Fighting red needlecast
- Red needlecast (RNC) was identified in 2008 as having significant impact on radiata pine health throughout the North Island and north of the South Island. A foliar phytophthora was hypothesised as the cause.
- In 2006 Chile identified a new foliar phytophthora (P. pinifolia) as the causal agent of a new disease that killed 60,000 ha of radiata pine. When the causal agent was officially identified, research results on the potential biosecurity threat of the pathogen to trading partners was not available. Consequently, Korea took a conservative position and banned green lumber and logs. China has placed similar restrictions on logs potentially carrying P. ramorum from the United States.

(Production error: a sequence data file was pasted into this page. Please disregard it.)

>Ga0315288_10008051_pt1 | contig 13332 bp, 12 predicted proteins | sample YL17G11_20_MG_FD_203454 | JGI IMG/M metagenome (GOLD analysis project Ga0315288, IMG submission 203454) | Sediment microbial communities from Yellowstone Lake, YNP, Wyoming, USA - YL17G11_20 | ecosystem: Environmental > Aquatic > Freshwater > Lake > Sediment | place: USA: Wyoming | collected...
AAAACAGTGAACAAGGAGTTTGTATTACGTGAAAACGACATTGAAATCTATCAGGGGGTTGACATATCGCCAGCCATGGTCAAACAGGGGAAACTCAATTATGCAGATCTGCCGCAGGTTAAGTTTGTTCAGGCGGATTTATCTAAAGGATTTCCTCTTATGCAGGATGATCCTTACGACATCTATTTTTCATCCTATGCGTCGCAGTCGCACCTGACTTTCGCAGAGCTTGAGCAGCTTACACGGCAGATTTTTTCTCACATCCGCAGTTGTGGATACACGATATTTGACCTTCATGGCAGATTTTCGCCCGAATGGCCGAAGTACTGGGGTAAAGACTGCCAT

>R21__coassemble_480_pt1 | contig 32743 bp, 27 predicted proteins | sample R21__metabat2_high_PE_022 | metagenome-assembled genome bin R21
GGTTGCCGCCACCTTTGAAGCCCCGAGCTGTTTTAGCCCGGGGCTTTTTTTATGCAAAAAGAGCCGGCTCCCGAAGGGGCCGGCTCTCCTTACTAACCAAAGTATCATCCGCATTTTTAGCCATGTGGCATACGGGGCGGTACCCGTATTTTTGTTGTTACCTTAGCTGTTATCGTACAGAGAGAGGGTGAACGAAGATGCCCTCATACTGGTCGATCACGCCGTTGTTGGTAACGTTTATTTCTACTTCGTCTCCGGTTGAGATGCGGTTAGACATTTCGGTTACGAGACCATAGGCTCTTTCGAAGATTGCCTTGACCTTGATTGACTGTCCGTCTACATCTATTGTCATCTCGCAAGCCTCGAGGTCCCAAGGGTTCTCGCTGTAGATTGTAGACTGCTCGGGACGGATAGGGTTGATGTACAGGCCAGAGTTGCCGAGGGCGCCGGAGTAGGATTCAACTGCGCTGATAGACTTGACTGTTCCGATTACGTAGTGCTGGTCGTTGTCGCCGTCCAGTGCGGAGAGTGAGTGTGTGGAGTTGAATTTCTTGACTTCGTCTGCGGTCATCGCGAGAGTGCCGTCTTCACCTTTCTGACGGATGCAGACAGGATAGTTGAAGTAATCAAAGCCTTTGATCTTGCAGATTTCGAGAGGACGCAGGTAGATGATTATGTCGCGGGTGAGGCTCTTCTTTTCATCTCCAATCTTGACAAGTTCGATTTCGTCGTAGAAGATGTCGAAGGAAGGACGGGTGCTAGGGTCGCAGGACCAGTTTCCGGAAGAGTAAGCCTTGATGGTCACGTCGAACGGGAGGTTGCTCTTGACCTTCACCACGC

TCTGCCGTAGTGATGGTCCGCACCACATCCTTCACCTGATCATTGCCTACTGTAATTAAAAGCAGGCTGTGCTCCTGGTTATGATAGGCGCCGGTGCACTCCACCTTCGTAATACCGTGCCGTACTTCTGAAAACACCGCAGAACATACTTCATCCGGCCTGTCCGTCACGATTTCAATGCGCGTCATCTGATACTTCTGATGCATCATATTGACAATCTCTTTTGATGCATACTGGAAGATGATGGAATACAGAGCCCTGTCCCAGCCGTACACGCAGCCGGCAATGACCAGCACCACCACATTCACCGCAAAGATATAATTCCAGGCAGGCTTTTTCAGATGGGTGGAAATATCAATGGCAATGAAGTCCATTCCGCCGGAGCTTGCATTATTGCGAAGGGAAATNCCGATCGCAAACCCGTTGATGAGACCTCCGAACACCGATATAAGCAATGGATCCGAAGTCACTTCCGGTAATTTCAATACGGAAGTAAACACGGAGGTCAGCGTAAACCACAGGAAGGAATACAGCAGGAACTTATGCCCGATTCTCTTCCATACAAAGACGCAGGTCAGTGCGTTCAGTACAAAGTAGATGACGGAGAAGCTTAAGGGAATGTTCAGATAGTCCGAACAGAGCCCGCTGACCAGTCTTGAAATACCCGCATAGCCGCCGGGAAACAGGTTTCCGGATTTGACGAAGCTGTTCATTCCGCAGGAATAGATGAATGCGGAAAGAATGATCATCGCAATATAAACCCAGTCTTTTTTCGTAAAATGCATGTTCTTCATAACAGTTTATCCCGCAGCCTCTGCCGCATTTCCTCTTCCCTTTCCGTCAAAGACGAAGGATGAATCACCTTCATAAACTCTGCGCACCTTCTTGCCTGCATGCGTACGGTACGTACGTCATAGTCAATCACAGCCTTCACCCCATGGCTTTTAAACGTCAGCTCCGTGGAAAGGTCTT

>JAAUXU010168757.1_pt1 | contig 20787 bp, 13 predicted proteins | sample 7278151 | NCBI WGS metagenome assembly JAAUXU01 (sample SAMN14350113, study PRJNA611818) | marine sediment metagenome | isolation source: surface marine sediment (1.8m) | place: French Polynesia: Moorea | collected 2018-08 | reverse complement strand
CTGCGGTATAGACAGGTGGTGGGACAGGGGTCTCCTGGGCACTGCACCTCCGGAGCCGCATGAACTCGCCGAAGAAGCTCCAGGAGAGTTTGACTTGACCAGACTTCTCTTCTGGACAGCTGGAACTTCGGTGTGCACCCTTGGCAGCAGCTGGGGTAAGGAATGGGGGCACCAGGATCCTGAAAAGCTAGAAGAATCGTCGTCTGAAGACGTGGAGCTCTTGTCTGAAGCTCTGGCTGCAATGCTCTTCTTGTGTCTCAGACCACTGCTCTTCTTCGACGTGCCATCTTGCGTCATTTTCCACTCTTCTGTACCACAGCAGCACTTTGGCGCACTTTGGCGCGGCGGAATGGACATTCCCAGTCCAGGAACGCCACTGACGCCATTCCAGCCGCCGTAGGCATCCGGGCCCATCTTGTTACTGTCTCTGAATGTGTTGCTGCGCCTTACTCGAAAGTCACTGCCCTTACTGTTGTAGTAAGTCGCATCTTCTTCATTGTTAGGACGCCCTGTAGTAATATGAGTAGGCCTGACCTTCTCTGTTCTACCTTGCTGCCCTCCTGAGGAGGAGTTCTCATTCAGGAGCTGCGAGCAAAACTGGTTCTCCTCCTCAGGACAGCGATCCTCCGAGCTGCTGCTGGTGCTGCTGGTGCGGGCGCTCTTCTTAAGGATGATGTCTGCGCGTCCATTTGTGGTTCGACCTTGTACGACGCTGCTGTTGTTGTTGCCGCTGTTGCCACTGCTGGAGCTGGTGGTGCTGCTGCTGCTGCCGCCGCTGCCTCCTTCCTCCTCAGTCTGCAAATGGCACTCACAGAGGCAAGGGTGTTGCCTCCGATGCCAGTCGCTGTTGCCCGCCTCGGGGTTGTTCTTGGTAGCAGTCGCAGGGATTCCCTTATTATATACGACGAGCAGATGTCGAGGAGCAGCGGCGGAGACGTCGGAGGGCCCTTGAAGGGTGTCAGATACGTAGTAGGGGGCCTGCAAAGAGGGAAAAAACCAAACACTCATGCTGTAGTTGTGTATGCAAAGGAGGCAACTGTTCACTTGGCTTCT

Assuming the cost of debarking at $10/m3, and that debarking would be accepted as a suitable log treatment , the potential cost to NZ industry of identifying a causal agent, unwanted by trading partners, without additional supporting research would be in the order of $130m/year.
Parallel research projects were initiated in July 2011 to (a) determine the causal agent responsible for RNC and (b) determine the potential for biosecurity risk to trading partners.
The total cost of the research was in the order of $700k over two years, with approximately $400k from FOA.
The parallel research projects are nearing completion and preliminary, but still unofficial results are that:
- The causal agent is a new foliar phytophthora – but not the one found in Chile,
- The log trade does not pose any biosecurity risk to trading partners.
Careful research planning and execution potentially saved the industry $130m/year at a cost of $400K.